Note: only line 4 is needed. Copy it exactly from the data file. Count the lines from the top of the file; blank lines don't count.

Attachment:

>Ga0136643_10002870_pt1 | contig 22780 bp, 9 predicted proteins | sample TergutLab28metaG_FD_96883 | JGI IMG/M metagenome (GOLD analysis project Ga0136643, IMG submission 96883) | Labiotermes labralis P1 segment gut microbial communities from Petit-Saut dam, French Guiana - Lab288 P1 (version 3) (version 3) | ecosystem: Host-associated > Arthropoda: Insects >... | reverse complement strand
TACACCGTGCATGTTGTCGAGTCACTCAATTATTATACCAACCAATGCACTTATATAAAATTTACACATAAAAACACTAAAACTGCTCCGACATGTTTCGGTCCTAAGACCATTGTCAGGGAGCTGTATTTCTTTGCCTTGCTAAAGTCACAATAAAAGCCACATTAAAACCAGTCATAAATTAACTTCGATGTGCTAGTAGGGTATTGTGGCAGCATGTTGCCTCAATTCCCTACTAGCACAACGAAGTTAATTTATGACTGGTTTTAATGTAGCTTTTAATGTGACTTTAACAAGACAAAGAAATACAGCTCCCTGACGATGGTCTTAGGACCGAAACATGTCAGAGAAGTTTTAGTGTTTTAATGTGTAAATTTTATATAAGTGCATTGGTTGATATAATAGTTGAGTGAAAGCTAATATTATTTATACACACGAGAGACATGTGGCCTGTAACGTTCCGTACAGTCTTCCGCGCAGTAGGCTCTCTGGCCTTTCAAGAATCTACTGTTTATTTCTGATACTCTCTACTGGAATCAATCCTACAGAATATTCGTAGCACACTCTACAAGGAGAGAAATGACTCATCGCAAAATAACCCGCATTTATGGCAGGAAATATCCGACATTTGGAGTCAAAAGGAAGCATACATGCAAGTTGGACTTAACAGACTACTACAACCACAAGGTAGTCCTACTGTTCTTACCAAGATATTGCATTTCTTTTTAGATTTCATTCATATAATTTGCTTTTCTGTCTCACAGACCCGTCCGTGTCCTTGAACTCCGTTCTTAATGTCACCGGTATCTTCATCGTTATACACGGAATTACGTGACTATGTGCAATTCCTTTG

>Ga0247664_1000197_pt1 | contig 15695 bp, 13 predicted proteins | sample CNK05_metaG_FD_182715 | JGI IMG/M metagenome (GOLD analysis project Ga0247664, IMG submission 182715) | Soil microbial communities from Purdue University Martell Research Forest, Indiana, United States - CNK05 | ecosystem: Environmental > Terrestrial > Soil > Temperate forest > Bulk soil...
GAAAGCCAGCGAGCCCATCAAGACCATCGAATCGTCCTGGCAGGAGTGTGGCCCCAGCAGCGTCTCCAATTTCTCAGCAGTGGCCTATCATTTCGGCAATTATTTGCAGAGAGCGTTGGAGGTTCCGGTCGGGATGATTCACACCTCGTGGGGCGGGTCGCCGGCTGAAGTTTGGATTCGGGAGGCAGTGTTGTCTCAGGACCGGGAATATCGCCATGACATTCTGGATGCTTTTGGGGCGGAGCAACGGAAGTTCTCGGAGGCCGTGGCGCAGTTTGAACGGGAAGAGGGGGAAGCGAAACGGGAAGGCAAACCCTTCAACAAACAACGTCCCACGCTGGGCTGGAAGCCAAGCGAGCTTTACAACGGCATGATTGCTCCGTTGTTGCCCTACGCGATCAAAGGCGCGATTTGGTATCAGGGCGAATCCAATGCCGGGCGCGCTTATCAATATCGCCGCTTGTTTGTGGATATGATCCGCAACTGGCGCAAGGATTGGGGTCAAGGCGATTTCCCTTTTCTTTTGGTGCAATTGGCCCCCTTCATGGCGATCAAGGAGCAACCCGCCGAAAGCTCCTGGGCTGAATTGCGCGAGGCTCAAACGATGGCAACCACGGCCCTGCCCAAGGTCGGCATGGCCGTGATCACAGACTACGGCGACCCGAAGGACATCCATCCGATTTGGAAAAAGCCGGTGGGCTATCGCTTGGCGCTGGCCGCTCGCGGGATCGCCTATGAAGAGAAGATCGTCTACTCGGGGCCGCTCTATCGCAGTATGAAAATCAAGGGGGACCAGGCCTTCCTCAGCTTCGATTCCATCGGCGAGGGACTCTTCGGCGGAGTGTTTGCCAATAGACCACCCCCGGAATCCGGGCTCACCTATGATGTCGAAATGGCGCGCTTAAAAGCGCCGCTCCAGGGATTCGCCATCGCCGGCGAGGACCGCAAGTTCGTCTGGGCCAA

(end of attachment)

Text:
GAAAGCCAGCGAGCCCATCAAGACCATCGAATCGTCCTGGCAGGAGTGTGGCCCCAGCAGCGTCTCCAATTTCTCAGCAGTGGCCTATCATTTCGGCAATTATTTGCAGAGAGCGTTGGAGGTTCCGGTCGGGATGATTCACACCTCGTGGGGCGGGTCGCCGGCTGAAGTTTGGATTCGGGAGGCAGTGTTGTCTCAGGACCGGGAATATCGCCATGACATTCTGGATGCTTTTGGGGCGGAGCAACGGAAGTTCTCGGAGGCCGTGGCGCAGTTTGAACGGGAAGAGGGGGAAGCGAAACGGGAAGGCAAACCCTTCAACAAACAACGTCCCACGCTGGGCTGGAAGCCAAGCGAGCTTTACAACGGCATGATTGCTCCGTTGTTGCCCTACGCGATCAAAGGCGCGATTTGGTATCAGGGCGAATCCAATGCCGGGCGCGCTTATCAATATCGCCGCTTGTTTGTGGATATGATCCGCAACTGGCGCAAGGATTGGGGTCAAGGCGATTTCCCTTTTCTTTTGGTGCAATTGGCCCCCTTCATGGCGATCAAGGAGCAACCCGCCGAAAGCTCCTGGGCTGAATTGCGCGAGGCTCAAACGATGGCAACCACGGCCCTGCCCAAGGTCGGCATGGCCGTGATCACAGACTACGGCGACCCGAAGGACATCCATCCGATTTGGAAAAAGCCGGTGGGCTATCGCTTGGCGCTGGCCGCTCGCGGGATCGCCTATGAAGAGAAGATCGTCTACTCGGGGCCGCTCTATCGCAGTATGAAAATCAAGGGGGACCAGGCCTTCCTCAGCTTCGATTCCATCGGCGAGGGACTCTTCGGCGGAGTGTTTGCCAATAGACCACCCCCGGAATCCGGGCTCACCTATGATGTCGAAATGGCGCGCTTAAAAGCGCCGCTCCAGGGATTCGCCATCGCCGGCGAGGACCGCAAGTTCGTCTGGGCCAA